Bronx White Collar Crime Lawyer

Bronx White Collar Crime Lawyer
Bronx White Collar Crime Lawyer

Bronx White Collar Crime Attorney

A white collar criminal offense is typically a non-violent crime that is done for financial gain. Although they are not violent crimes, they can still financially and personally affect many individuals, and these offenses are diligently investigated and prosecuted because of this. If you are facing an investigation or charges for white collar crimes, it is important not to take these lightly. In those situations, you need to secure the help of a Bronx white collar crime lawyer.

A white collar criminal conviction can result in serious criminal, civil, personal, and professional consequences. Some offenses are even charged on the federal level. You need a strong and knowledgeable legal defense to effectively combat these multifaceted allegations.

The Vitaliano Law Firm has worked for years in complex criminal defense cases, including those involving white collar crimes. With experience as both the prosecution and the defense, our firm is uniquely qualified to understand how these cases function and how to most effectively defend your rights against these criminal charges. Our team takes the time to understand your situation and find the right defense for your situation.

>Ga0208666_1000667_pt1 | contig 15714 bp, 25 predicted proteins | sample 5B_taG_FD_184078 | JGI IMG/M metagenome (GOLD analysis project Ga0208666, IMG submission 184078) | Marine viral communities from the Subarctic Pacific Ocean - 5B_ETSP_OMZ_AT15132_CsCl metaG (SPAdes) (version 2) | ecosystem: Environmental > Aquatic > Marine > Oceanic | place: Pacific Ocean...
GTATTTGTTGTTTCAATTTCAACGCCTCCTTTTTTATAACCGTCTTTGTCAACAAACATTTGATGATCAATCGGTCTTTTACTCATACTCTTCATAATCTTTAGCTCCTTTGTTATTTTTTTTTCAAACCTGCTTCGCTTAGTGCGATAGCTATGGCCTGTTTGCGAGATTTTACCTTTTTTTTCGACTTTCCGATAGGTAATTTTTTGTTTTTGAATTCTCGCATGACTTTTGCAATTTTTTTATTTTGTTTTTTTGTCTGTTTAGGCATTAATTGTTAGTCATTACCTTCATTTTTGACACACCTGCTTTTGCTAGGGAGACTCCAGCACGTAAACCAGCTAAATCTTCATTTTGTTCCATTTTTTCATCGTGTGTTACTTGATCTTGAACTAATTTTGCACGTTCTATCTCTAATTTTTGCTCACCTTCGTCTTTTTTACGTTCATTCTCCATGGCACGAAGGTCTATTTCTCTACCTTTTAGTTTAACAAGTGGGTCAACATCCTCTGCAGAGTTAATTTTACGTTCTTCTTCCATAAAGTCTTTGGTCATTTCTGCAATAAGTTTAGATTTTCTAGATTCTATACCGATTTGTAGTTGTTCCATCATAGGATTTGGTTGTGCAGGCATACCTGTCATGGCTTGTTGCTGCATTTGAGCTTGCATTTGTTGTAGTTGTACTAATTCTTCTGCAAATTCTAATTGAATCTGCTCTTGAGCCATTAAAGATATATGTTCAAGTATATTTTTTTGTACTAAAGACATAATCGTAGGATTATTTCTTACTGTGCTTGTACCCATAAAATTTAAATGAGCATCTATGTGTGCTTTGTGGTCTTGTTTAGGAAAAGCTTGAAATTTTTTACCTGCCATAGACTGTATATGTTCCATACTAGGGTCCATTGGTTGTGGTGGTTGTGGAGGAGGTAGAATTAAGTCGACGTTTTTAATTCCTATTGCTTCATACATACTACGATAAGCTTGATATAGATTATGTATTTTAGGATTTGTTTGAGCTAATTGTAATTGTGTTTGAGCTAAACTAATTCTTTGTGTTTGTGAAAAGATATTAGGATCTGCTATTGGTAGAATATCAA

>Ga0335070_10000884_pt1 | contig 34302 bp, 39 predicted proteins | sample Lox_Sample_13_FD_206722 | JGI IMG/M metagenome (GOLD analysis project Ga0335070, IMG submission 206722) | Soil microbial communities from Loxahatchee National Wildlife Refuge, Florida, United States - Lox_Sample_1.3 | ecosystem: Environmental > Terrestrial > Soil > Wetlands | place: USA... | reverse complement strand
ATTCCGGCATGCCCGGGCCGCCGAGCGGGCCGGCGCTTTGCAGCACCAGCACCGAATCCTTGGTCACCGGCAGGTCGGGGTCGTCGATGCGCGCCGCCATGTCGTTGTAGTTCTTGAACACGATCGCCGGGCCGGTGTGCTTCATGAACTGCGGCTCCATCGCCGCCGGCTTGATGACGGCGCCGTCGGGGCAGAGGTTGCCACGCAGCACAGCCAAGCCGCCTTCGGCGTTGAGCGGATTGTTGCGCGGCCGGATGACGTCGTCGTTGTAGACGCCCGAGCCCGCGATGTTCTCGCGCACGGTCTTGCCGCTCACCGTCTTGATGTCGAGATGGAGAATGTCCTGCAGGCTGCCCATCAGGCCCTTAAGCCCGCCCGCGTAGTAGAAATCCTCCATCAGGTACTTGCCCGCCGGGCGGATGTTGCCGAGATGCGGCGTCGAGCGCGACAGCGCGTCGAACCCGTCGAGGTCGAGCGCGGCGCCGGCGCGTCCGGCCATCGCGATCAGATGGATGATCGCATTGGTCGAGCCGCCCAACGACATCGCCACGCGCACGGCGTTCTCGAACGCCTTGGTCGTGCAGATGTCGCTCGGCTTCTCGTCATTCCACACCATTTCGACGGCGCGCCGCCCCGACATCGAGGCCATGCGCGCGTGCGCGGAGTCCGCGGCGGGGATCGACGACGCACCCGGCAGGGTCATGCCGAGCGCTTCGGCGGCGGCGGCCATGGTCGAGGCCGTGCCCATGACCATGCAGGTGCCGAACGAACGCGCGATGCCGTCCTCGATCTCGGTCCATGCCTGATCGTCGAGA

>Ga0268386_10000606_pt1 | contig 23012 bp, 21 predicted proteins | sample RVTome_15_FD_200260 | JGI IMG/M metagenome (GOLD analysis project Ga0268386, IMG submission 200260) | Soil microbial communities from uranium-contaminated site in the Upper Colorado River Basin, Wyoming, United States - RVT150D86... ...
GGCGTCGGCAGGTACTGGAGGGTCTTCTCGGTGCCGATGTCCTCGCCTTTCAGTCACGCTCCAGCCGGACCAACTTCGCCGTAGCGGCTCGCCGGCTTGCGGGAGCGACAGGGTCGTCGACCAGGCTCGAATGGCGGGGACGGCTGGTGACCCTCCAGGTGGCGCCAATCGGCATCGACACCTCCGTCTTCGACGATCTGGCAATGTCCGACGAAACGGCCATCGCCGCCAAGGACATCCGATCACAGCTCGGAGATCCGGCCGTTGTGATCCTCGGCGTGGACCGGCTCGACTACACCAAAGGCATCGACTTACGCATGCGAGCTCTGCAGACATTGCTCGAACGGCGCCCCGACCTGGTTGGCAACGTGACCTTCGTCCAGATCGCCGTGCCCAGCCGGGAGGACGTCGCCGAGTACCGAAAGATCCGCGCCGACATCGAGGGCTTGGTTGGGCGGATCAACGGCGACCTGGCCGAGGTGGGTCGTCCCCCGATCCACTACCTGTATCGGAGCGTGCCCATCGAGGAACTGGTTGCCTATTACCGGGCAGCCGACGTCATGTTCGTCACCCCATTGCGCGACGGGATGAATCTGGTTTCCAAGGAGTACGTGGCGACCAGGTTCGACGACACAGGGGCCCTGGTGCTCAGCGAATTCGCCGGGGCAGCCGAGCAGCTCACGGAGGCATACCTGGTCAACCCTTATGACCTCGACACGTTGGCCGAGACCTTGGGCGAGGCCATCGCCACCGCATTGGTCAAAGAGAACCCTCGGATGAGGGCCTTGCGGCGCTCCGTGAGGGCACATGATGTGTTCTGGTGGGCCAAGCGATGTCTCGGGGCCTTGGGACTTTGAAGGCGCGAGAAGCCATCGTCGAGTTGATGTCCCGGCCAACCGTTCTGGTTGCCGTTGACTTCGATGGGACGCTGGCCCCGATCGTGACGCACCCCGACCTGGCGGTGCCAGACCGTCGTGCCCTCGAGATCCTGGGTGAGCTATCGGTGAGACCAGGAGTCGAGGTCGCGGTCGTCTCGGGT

Common White Collar Criminal Offenses

If you are facing charges or an investigation for a white collar crime in the Bronx, you need to find an attorney with a strong background in that area of criminal defense. White collar crimes are uniquely complicated compared to other types of criminal offenses, so they require different resources to craft a defense. It is important that the firm and attorney you work with have experience and success in defending against white collar crime charges. They should also have the network of resources needed to properly defend your rights.

At The Vitaliano Law Firm, we have experience in some of the following areas of white collar offenses:

  • Fraud: There are multiple types of fraud that are considered white collar crimes. These include credit card fraud, wire fraud, mail fraud, check fraud, healthcare fraud, mortgage fraud, and investment fraud.
  • Forgery: There are several types of forgery, including forgery of important documents, forgery of someone else’s signature, or forgery through incorrectly filling out forms.